CAA radio station in Jacksonville, Florida, and had been forwarded over the Flight Service
teletype net. I received the usual telephone call from the teletype room at Wright-Patterson, I think I got dressed, and I went out and picked up the message. As I
signed for it I remember the night man in the teletype room said, "This is a lulu, Captain."
It was a lulu. About one o'clock that morning a Pan-American airlines DC-4 was flying south toward Puerto Rico. A few hours after it had left New York City it was out
over the Atlantic Ocean, about 600 miles off Jacksonville, Florida, flying at 8,000 feet. It was a pitch-black night; a high overcast even cut out the glow from the
stars. The pilot and copilot were awake but really weren't concentrating on looking for other aircraft because they had just passed into the San Juan Oceanic Control
Area and they had been advised by radio that there were no other airplanes in the area. The copilot was turning around to look at number four engine when he noticed a
light up ahead. It looked like the taillight of another airplane. He watched it closely for a few seconds since no other airplanes were supposed to be in the area. He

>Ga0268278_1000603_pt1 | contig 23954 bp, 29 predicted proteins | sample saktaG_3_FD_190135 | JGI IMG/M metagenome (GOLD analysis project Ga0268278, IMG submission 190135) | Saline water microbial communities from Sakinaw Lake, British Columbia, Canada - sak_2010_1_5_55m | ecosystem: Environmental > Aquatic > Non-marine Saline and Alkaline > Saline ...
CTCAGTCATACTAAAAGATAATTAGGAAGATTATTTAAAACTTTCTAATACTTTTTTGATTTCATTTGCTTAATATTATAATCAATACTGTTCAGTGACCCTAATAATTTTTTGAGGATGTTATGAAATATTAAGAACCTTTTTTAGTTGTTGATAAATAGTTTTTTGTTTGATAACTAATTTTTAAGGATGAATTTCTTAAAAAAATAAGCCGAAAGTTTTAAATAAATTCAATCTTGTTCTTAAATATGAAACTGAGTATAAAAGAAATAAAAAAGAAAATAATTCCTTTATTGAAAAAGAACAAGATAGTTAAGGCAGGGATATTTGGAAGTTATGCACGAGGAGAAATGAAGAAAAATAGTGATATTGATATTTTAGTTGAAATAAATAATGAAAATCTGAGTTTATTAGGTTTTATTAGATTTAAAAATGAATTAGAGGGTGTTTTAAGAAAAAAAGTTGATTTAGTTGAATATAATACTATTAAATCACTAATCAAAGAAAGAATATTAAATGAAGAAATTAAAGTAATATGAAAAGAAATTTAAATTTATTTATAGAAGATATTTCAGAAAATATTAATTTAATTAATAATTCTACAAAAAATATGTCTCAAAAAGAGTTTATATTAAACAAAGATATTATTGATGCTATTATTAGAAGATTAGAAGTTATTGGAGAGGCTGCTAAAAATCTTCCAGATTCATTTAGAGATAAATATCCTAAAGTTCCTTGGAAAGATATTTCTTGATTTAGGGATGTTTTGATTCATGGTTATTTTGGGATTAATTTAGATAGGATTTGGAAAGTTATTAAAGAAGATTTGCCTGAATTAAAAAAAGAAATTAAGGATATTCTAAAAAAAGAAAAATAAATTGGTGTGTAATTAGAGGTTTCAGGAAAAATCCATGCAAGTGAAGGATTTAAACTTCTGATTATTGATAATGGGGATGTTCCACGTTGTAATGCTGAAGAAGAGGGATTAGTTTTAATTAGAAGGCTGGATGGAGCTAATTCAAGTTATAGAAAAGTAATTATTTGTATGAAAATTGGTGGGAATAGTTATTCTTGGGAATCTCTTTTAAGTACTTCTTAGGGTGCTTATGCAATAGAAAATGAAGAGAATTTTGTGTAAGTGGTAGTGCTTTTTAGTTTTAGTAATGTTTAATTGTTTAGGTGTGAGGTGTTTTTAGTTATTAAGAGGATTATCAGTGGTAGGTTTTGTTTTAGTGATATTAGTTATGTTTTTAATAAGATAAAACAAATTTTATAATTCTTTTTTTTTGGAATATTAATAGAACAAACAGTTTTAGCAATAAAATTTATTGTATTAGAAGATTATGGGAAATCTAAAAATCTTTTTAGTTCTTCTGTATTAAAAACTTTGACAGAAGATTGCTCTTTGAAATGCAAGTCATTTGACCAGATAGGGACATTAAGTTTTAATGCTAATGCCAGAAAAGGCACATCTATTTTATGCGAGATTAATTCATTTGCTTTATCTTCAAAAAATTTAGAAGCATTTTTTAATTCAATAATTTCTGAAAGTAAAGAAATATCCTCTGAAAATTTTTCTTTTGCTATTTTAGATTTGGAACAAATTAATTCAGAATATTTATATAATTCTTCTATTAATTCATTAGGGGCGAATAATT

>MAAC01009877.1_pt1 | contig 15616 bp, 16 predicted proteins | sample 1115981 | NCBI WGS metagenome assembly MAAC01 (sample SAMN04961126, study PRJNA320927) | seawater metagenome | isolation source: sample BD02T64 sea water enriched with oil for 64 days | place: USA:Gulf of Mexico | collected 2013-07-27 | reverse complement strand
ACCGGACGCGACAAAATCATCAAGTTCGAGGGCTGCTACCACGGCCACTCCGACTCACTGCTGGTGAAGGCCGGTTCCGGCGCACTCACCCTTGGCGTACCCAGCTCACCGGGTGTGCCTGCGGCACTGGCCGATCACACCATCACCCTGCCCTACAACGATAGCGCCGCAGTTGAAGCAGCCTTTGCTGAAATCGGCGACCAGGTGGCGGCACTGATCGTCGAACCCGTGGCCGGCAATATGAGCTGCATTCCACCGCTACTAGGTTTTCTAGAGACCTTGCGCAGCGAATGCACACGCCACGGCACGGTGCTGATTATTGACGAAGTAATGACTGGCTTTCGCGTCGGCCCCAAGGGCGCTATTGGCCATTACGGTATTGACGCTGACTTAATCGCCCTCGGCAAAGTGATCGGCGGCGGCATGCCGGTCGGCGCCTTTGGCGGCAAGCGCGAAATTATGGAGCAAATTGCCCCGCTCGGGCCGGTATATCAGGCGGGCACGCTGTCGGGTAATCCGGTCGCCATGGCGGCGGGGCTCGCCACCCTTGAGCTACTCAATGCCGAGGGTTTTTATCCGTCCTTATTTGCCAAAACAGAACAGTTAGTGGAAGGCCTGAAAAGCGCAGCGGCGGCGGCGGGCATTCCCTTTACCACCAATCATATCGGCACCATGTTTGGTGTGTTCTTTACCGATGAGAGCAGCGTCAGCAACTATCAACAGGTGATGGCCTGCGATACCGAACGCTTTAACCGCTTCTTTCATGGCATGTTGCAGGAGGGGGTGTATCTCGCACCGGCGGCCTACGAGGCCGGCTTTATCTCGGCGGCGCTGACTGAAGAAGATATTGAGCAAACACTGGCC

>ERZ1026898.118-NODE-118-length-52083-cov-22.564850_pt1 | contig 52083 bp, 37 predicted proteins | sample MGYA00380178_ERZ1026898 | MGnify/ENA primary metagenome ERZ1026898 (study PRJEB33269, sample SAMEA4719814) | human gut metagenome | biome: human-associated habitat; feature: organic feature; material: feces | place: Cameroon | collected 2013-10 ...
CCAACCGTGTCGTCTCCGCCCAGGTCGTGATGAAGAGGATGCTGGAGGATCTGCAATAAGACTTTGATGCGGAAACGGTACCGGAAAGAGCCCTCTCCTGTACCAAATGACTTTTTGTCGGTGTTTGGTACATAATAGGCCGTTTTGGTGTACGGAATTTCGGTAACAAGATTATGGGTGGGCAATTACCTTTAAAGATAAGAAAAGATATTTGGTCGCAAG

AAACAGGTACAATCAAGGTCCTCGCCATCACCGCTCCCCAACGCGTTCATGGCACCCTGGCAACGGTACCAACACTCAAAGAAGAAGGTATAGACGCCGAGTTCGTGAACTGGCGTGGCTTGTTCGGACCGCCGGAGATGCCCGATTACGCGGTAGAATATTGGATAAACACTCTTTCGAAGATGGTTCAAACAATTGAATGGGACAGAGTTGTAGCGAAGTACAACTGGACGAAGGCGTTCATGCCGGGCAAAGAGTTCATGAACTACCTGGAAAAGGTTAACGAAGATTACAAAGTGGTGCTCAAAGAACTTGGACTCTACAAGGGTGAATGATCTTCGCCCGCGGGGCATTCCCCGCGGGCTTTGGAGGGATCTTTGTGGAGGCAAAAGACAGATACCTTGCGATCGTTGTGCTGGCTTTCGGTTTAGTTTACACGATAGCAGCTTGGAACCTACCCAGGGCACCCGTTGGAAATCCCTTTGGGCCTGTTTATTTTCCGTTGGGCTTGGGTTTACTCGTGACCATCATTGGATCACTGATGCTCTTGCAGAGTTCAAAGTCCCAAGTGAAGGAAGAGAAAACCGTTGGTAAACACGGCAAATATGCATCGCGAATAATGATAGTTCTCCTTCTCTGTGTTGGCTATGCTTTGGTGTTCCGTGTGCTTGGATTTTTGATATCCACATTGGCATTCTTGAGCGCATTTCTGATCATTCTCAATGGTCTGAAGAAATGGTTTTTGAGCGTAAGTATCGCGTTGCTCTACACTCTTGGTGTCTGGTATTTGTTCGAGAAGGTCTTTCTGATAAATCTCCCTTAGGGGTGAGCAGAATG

glanced out at number four engine for a few seconds, looked back, and he saw that the light was in about the same position as when he'd first seen it. Then he looked
down at the prop controls, synchronized the engines, and looked up again. In the few seconds that he had glanced away from the light, it had moved to the right so that
it was now directly ahead of the DC-4, and it had increased in size. The copilot reached over and slapped the pilot on the shoulder and pointed. Just at that instant
the light began to get bigger and bigger until it was "ten times the size of a landing light of an airplane." It continued to close in and with a flash it
streaked by the DC-4's left wing. Before the crew could react and say anything, two more smaller balls of fire flashed by. Both pilots later said that they sat in
their seats for several seconds with sweat trickling down their backs.
It was one of these two pilots who later said, "Were you ever traveling along the highway about 70 miles an hour at night, have the car that you were meeting
suddenly swerve over into your lane and then cut back so that you just miss it by inches? You know the sort of sick, empty feeling you get when it's all over? That's
just the way we felt."
As soon as the crew recovered from the shock, the pilot picked up his mike, called Jacksonville Radio, and told them about the incident. Minutes later we had the
report. The next afternoon Lieutenant Kerry Rothstien, who had replaced Lieutenant Metscher on the project, was on his way to New York to meet the pilots when they
returned from Puerto Rico.
When Kerry talked to the two pilots, they couldn't add a great deal to their